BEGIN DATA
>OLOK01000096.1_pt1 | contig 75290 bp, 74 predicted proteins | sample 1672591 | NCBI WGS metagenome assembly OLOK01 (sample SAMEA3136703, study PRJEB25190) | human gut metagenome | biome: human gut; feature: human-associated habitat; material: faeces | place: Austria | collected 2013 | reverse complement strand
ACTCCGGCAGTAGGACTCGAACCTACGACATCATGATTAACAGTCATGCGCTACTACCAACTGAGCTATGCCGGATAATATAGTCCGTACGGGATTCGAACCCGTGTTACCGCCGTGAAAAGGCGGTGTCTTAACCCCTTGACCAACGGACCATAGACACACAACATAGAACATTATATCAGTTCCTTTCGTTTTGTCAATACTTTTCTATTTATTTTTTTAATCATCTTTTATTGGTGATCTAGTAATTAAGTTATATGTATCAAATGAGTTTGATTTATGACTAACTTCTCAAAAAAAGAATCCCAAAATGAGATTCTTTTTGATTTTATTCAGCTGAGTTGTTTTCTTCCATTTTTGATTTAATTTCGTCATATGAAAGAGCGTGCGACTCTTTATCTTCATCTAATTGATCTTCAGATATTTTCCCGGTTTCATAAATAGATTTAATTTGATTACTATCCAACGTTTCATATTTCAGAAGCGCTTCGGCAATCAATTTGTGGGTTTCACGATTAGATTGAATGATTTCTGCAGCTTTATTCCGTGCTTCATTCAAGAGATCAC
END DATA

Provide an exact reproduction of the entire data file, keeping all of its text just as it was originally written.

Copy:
>OLOK01000096.1_pt1 | contig 75290 bp, 74 predicted proteins | sample 1672591 | NCBI WGS metagenome assembly OLOK01 (sample SAMEA3136703, study PRJEB25190) | human gut metagenome | biome: human gut; feature: human-associated habitat; material: faeces | place: Austria | collected 2013 | reverse complement strand
ACTCCGGCAGTAGGACTCGAACCTACGACATCATGATTAACAGTCATGCGCTACTACCAACTGAGCTATGCCGGATAATATAGTCCGTACGGGATTCGAACCCGTGTTACCGCCGTGAAAAGGCGGTGTCTTAACCCCTTGACCAACGGACCATAGACACACAACATAGAACATTATATCAGTTCCTTTCGTTTTGTCAATACTTTTCTATTTATTTTTTTAATCATCTTTTATTGGTGATCTAGTAATTAAGTTATATGTATCAAATGAGTTTGATTTATGACTAACTTCTCAAAAAAAGAATCCCAAAATGAGATTCTTTTTGATTTTATTCAGCTGAGTTGTTTTCTTCCATTTTTGATTTAATTTCGTCATATGAAAGAGCGTGCGACTCTTTATCTTCATCTAATTGATCTTCAGATATTTTCCCGGTTTCATAAATAGATTTAATTTGATTACTATCCAACGTTTCATATTTCAGAAGCGCTTCGGCAATCAATTTGTGGGTTTCACGATTAGATTGAATGATTTCTGCAGCTTTATTCCGTGCTTCATTCAAGAGATCAC